Rare Book Monthly

Articles - November - 2014 Issue

Does a Bookshop Closing Really Mean Much Anymore?

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A bookshop recently announced it will be closing its location in an English shopping mall after almost 40 years at the same place. It plans to continue, but most likely only online and through the mail. It is a story that not long ago would have led to weeping and gnashing of teeth within the trade. Now, the story is old hat. There is no longer a need for wailing. The book trade is not dying. It is simply evolving.

 

The bookstore that will be closing by the end of the year is Exeter Books, of Exeter, UK. They have been located at the Guildhall Shopping Centre since 1976. Owner Roy Parry, now 90 years old, runs the place with his son, also Roy. However, this is not a retirement move. Roy, Sr., plans to continue in the business, even if they no longer have a storefront. He told a local newspaper that no one has told him to retire, so he plans to carry on. Why shouldn't he?

 

The Guildhall Shopping Centre is in the midst of a major renovation, at a cost of over $10 million. It is located in a busy area of town, with lots of businesses and good neighbors. Rents are going up. The area of the mall containing the bookshop is to be converted into something of a food court. The twelve shops will be converted to 13 cafes and restaurants. Books may not be quite as easy to sell as they once were, but food consumption does not appear to be waning. There are already numerous restaurants in the area, from upscale to fast food. Nonetheless, there must be a need for 13 more. Perhaps no one in Exeter eats at home.

 

Many bookshops have closed over the past few years. Then again, others have opened as well. Certainly, there are no longer as many open storefronts. Bookshops in malls, even those selling new books, have largely faded away. Others in prime locations have succumbed to rising rents. Many dealers who once had open shops now confine themselves to selling on the internet or via direct mail. The listing sites may be their primary venue. Others make greater use of auctions, be it traditional, online, running their own auctions, or eBay. Prices may not be as high, but sales are quick. Time is money.

 

There are two primary ways dealers have reacted to changing times, even if they didn't fully realize what was happening or how they were responding. One has been to seek new ways of selling. Naturally, the internet has been a major new source of sales. Others have devised new ways to reach their community. A Massachusetts dealer is well-known in his area for giving seminars at local libraries and similar places where he discusses old books and invites people to bring theirs along for an evaluation. A Texas bookseller recently announced she was setting up a bookmobile to be used as a temporary location at various spots, almost like an outdoor food vendor.

 

Other dealers have responded to fewer book sales by expanding their sales to logically related material, such as maps, prints, ephemera, and various other works on paper. Fewer people these days are pure book collectors, but many collect books as one item that pertains to their field of collecting – perhaps science, a famous person, or a particular place. Some dealers focus very deeply on a particular field, similar to what many Main Street shops did years ago when they realized they could no longer compete against discount chains and supermarkets. They became specialists. People still crave expert advice, even if they do seem reluctant to pay for it.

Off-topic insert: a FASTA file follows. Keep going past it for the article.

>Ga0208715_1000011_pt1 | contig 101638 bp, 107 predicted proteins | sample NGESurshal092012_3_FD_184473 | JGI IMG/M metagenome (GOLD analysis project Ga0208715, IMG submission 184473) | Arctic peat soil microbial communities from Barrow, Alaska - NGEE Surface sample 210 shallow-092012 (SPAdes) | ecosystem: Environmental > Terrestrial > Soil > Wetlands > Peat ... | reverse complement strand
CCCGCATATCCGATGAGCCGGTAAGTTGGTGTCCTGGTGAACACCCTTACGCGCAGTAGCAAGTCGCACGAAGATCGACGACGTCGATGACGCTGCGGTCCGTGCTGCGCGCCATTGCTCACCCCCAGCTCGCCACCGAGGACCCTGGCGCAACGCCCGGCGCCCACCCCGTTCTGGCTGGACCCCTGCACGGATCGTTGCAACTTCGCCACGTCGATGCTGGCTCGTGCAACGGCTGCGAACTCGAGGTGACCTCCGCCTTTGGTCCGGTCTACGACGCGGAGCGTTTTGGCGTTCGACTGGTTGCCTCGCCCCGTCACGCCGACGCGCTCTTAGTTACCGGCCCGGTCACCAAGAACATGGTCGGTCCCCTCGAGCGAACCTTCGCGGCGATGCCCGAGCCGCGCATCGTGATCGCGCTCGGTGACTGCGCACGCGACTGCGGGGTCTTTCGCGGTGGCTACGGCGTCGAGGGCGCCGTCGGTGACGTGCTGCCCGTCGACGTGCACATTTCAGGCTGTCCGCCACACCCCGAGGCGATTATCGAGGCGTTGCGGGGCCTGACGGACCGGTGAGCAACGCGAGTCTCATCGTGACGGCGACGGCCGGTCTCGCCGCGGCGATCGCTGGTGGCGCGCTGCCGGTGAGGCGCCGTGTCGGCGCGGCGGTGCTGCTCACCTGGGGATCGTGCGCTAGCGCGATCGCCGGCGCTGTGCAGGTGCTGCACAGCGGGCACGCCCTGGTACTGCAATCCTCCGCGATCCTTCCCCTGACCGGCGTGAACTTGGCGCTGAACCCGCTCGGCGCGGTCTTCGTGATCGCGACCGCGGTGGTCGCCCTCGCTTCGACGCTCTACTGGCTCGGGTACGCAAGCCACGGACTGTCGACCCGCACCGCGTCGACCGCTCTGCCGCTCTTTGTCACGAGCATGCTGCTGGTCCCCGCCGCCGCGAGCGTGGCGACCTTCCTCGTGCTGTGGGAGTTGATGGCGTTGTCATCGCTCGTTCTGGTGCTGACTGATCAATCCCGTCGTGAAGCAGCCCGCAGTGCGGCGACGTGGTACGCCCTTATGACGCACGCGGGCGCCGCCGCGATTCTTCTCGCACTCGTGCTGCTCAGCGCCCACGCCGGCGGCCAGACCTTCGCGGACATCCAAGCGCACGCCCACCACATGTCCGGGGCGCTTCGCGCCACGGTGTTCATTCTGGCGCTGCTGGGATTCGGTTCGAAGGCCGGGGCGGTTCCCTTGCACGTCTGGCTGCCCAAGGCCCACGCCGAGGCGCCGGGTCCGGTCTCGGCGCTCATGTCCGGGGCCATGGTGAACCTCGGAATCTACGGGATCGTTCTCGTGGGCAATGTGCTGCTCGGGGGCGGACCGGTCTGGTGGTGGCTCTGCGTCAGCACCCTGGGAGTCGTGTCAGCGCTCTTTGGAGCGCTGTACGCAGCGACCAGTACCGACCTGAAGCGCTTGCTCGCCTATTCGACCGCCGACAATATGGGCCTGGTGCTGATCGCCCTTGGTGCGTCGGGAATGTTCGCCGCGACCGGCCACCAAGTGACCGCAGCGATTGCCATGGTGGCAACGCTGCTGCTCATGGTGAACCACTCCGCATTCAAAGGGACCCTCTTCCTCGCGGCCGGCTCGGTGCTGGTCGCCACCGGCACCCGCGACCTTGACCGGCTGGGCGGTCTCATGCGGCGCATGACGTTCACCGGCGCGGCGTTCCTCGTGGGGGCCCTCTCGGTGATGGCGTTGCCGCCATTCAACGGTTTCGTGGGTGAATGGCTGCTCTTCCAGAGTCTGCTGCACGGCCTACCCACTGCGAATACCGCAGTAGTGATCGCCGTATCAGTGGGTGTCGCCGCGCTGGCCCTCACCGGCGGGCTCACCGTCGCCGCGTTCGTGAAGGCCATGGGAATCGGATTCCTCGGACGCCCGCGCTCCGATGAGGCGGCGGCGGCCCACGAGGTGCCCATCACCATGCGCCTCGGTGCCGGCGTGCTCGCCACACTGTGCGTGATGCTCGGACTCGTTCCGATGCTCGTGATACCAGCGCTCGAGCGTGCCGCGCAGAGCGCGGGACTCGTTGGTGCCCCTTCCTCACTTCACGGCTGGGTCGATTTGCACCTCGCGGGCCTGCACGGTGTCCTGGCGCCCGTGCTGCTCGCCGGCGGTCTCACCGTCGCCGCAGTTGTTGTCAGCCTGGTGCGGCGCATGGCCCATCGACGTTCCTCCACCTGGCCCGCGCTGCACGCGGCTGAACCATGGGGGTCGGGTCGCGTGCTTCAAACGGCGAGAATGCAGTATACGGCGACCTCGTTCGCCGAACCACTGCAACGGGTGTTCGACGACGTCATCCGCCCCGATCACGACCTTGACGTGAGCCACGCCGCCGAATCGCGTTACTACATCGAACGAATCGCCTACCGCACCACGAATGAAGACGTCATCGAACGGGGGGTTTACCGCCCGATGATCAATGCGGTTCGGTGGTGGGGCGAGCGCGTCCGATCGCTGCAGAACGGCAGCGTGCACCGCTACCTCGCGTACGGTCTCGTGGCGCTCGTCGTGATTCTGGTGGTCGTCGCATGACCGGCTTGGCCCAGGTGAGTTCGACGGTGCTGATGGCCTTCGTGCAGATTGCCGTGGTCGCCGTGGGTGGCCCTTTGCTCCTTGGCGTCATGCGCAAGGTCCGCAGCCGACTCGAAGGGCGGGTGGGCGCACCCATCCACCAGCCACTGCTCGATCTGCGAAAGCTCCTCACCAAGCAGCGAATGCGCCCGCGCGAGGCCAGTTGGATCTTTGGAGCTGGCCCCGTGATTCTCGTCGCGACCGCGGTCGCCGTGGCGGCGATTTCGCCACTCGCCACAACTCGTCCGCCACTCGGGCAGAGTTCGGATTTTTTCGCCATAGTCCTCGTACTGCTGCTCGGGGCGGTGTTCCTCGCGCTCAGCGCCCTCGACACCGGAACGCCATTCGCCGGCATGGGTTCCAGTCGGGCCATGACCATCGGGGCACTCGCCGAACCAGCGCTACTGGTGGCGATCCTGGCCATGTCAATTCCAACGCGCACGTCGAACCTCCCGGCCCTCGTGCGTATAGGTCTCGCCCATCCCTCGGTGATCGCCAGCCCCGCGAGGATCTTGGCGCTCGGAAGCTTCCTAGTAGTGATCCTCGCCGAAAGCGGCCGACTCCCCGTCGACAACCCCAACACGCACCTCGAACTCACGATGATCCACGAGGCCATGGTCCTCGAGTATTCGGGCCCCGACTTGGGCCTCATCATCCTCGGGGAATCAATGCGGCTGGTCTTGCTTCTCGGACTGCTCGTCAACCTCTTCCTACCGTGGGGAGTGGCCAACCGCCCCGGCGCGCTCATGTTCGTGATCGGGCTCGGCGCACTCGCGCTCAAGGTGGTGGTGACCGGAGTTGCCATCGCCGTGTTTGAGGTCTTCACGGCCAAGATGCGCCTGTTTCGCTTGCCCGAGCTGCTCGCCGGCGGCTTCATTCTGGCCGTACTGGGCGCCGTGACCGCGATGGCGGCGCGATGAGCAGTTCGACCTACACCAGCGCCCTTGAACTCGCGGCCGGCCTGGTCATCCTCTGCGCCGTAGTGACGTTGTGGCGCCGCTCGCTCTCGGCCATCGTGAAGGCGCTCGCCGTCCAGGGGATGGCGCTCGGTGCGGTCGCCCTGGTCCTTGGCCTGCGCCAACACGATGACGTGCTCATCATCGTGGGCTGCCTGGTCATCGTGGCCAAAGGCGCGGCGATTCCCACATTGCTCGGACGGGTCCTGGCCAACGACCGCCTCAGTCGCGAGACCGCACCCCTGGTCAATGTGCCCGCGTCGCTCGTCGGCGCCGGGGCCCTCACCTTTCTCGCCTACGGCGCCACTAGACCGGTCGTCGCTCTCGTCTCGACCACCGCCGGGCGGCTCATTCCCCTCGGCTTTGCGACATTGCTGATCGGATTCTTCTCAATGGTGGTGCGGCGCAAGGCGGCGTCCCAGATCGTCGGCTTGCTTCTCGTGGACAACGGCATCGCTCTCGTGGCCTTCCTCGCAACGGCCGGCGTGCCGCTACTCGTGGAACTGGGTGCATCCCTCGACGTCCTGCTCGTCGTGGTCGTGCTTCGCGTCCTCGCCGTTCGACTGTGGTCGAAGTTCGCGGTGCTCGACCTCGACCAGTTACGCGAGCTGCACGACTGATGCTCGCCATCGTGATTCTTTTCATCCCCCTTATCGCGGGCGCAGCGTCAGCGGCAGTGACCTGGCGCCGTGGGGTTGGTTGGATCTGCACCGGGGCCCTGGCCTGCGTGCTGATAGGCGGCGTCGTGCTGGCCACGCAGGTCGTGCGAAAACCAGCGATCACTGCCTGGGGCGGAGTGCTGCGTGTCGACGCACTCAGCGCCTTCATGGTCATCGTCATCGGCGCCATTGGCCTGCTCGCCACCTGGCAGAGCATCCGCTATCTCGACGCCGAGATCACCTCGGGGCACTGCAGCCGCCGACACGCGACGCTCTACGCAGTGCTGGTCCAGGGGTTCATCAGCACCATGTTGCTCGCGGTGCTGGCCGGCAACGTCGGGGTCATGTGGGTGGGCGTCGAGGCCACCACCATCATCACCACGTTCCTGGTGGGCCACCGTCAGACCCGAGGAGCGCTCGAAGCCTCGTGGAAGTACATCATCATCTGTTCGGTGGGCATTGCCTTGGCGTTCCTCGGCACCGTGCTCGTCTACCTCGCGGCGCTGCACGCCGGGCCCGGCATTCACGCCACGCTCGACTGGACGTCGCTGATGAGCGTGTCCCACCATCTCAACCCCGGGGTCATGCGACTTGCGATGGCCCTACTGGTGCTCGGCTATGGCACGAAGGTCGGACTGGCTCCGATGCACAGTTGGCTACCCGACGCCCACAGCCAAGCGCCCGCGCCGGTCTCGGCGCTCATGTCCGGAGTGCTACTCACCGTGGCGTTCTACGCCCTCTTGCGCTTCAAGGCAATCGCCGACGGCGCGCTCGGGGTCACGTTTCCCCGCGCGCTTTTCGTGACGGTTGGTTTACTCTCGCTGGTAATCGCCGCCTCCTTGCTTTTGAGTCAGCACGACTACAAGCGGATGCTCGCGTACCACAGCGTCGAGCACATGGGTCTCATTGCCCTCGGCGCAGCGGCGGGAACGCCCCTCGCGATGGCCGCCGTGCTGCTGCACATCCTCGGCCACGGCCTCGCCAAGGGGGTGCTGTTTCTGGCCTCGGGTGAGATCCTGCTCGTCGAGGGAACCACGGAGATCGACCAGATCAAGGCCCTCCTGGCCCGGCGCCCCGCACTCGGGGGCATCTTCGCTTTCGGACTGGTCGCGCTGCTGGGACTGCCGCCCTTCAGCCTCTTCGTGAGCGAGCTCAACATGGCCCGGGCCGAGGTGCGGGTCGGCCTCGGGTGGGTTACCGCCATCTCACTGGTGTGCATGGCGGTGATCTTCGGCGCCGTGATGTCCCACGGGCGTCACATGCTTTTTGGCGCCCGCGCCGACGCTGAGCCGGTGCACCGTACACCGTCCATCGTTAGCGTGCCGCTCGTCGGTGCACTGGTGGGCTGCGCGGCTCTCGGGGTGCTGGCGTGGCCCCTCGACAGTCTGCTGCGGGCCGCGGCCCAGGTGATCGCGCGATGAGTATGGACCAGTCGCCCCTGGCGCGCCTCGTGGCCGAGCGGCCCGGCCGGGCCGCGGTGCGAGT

The other way of dealing with changing times is cost control. When a bookseller closes a shop, they may not be thinking of it that way. It may seem like an act of desperation, an end to life as they know it. What it really is is a business decision, a logical reaction to a market that focuses more on price and stay-at-home convenience than to the camaraderie so important to an earlier generation of collectors. That's okay. It's the collector's prerogative. Booksellers then adjust their service and cost structure to be an accord with the new collector's willingness to pay. Not all are able to change their ways quickly enough, but they will be replaced by sellers who better understand the times. The market evolves to meet what today's collectors want. Booksellers adapt. After all, the customer is always right.


Posted On: 2014-11-18 21:32
User Name: Fattrad1

Perhaps an article about new shops opening would be of interest to the readers of AE monthly.

Jeff Elfont
Swan's Fine Books


Rare Book Monthly

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    <b>Swann Auction Galleries Sep 27:</b> <i>Clay and Frelinghuysen,</i> flag banner, circa 1844. $8,000 to $12,000.
    <b>Swann Auction Galleries Sep 27:</b> Daguerreotype of a man believed to be Frederick Granger Williams Smith, son of Joseph Smith, circa late 1850s. $10,000 to $15,000.
    <b>Swann Auction Galleries Sep 27:</b> John C. Wolfe, <i>Portrait of Abraham Lincoln,</i> oil on board in period wooden frame, circa 1860s. $12,000 to $18,000.
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    <b>Swann Auction Galleries Sep 27:</b> Family letters from two young daguerreotype artists, 1826-79. $10,000 to $15,000.
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    <b>Bonhams: Exploration and Travel, Featuring Americana, Part I. September 25, 2018</b>
    <b>Bonhams, Sep. 25:</b> <i>The Voice of the People.</i> Boston, 1754. Rare pamphlet on the Excise Tax. Nathaniel Sparhawk's copy. $4,000 to $6,000
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